Hong Kong, June 18 (IANS) A civil rights organisation, coordinating demonstrations against a contentious extradition bill, on Tuesday rejected a public apology by Hong Kong’s leader and announced that the protests would continue.
Addressing a press conference, Civil Human Rights Front Vice-Convenor Bonnie Leung said the group was disappointed with Hong Kong’s Chief Executive Carrie Lam’s apology earlier in the day as she had ignored protesters’ demands, reported Efe news.
The Front said it would not accept Lam’s apology, and rued that she did not step down, withdraw the bill, or pull up the police for violent incidents during massive protests on Sunday, which the organisers said drew more than 2 million people.
Leung said the group was holding consultations with various social sectors of Hong Kong and would announce further course of action on Wednesday.
The Front also expressed its intention to denounce police officers for their actions during the instances of violence last week, and urged the families of the affected parties to collaborate with them.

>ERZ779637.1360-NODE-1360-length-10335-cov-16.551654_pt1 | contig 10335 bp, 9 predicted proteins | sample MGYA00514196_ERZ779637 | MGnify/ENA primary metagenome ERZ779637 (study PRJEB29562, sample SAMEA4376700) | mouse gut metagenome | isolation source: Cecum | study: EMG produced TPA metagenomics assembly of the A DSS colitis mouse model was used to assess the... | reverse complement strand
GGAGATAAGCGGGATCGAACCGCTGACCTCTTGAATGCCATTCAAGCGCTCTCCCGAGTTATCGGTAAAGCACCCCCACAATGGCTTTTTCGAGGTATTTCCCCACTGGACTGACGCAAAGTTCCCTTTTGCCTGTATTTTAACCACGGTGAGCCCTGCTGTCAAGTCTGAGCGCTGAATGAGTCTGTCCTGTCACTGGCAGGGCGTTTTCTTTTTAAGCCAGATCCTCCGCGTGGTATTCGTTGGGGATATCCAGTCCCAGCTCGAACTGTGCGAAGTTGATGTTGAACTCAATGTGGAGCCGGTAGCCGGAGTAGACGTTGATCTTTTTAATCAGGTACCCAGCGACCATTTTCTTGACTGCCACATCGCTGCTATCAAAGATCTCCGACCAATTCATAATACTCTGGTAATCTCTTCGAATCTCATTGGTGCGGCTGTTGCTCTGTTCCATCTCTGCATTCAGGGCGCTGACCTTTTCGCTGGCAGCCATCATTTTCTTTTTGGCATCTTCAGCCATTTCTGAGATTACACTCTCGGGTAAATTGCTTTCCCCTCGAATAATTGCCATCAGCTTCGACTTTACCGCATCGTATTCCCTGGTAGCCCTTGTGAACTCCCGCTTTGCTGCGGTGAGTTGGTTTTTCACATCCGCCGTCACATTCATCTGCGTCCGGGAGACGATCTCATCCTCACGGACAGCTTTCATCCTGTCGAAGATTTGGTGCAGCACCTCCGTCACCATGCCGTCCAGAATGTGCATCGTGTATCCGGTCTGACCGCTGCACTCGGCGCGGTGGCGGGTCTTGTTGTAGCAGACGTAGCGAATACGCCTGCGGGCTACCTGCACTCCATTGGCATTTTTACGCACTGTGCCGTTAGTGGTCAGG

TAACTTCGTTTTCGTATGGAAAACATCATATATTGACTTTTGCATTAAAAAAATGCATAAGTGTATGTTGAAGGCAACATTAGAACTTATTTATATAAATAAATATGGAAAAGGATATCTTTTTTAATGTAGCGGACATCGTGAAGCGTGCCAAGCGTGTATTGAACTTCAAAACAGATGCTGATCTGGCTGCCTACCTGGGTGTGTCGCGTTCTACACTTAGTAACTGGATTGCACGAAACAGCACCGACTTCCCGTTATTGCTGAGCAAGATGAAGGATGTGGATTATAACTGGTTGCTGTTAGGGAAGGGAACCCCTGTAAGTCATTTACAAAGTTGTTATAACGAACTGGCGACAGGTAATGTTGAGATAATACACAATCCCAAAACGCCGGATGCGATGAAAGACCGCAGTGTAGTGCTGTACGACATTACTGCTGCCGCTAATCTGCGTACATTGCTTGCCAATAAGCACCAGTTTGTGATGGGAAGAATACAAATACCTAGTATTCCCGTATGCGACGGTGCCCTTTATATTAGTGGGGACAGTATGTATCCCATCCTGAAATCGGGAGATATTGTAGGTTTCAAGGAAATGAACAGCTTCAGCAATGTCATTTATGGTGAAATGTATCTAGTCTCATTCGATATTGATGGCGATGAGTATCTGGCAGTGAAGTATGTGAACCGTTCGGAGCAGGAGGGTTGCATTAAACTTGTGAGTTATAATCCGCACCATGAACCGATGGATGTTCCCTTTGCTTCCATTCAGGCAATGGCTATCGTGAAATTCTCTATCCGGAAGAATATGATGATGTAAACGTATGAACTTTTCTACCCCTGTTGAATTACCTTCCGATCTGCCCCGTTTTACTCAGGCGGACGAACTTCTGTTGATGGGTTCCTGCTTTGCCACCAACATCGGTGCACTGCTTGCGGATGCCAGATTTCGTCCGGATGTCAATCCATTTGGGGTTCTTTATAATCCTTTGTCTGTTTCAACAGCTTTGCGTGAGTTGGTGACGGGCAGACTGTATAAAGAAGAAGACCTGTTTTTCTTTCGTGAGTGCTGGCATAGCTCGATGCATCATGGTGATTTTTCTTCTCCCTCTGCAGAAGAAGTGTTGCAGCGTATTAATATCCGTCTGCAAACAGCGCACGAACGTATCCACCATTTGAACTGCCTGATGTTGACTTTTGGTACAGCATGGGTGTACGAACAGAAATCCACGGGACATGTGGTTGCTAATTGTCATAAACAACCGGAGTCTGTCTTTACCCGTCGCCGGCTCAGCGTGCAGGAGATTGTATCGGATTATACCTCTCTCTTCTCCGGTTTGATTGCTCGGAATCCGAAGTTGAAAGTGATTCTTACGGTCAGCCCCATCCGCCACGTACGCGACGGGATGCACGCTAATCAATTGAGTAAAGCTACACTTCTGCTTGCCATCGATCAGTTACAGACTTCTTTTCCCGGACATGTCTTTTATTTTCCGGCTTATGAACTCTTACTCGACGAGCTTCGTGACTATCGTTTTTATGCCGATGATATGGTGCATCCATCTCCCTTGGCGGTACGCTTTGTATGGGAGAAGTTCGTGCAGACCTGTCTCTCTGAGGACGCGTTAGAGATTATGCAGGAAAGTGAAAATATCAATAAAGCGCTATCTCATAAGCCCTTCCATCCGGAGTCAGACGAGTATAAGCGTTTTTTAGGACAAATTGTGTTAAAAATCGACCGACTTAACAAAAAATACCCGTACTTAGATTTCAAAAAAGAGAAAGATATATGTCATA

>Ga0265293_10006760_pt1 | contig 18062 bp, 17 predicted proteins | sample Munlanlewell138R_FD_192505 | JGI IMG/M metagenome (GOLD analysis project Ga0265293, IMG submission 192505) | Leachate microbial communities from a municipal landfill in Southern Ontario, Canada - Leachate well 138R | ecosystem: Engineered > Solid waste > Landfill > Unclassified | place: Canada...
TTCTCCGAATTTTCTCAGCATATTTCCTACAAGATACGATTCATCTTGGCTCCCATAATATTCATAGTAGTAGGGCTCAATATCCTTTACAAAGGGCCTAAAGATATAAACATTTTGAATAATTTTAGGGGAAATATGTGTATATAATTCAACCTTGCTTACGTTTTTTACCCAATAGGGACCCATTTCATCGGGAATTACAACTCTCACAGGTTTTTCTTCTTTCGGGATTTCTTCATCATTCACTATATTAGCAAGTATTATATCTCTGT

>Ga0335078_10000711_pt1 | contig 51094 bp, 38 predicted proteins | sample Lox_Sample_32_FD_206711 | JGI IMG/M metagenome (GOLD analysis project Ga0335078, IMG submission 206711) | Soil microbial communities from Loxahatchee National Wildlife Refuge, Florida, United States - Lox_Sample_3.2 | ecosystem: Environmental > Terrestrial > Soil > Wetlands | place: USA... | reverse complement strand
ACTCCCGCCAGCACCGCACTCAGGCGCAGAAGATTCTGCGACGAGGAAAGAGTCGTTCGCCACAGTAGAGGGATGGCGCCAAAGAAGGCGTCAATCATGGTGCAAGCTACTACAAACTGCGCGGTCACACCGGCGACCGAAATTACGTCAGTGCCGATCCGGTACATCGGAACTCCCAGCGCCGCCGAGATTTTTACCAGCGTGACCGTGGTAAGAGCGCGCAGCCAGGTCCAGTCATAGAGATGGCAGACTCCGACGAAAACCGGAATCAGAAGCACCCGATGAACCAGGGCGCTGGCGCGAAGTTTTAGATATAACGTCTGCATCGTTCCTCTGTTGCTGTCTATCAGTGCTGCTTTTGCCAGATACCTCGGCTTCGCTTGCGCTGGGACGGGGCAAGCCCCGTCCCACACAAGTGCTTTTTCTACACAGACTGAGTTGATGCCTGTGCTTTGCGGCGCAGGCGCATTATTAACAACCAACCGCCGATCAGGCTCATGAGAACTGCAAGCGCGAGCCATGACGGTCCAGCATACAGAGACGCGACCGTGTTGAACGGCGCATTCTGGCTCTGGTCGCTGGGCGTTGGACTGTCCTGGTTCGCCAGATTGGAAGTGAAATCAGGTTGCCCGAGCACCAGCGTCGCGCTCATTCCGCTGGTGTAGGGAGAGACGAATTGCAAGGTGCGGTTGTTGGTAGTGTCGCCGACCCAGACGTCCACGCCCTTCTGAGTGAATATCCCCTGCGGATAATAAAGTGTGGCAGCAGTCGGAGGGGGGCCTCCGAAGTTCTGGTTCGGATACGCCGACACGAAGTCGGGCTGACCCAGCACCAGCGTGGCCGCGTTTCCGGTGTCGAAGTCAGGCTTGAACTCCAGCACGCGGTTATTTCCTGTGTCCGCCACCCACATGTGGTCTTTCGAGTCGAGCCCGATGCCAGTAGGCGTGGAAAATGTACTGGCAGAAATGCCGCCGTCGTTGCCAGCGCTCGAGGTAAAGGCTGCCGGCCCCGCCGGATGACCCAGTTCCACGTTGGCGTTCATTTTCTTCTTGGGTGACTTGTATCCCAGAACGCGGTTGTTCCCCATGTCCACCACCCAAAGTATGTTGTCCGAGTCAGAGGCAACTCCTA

Earlier on Tuesday, at a press conference Lam offered her “most sincere apology to all people of Hong Kong”. “I personally have to shoulder much of the responsibility,” she said.
She had already apologised in a statement on Sunday following the protests. “People have expressed in a peaceful and rational manner their concerns, their dissatisfaction and disappointment with the government, especially me. I have heard you loud and clear and have reflected deeply. This incident has led me to realise that I need to do more,” said Lam.
To lift public spirit, Lam reiterated the bill had been shelved and that there was no plan to take it forward at least until next year. She said her mandate was to end in July 2020 when there would be elections and that it was highly unlikely that it would be approved before that date.
Lam called on Hong Kong citizens to give her another opportunity so that her government could rebuild trust.
Proposed in February, the bill, if passed to become a law, would allow the Chief Executive’s headquarters and the Hong Kong courts to process extradition requests from jurisdictions without prior agreement — in particular mainland China and Taiwan — and without legislative supervision.
The bill has been met with opposition from various sectors of society on grounds that Hong Kong would lose its judicial independence and according to rights organisations, it would allow activists, non-profit workers and journalists to be tried under a Chinese judicial system.